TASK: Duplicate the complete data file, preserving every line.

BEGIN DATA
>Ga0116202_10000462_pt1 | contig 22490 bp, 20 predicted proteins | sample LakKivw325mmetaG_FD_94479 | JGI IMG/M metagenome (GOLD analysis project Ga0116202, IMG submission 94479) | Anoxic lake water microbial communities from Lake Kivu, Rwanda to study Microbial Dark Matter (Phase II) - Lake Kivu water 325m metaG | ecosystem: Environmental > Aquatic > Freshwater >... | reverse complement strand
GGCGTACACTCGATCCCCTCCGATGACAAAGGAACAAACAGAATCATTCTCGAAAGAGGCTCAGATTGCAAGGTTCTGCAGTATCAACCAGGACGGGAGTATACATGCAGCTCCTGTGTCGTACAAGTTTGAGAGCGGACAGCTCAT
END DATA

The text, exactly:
>Ga0116202_10000462_pt1 | contig 22490 bp, 20 predicted proteins | sample LakKivw325mmetaG_FD_94479 | JGI IMG/M metagenome (GOLD analysis project Ga0116202, IMG submission 94479) | Anoxic lake water microbial communities from Lake Kivu, Rwanda to study Microbial Dark Matter (Phase II) - Lake Kivu water 325m metaG | ecosystem: Environmental > Aquatic > Freshwater >... | reverse complement strand
GGCGTACACTCGATCCCCTCCGATGACAAAGGAACAAACAGAATCATTCTCGAAAGAGGCTCAGATTGCAAGGTTCTGCAGTATCAACCAGGACGGGAGTATACATGCAGCTCCTGTGTCGTACAAGTTTGAGAGCGGACAGCTCAT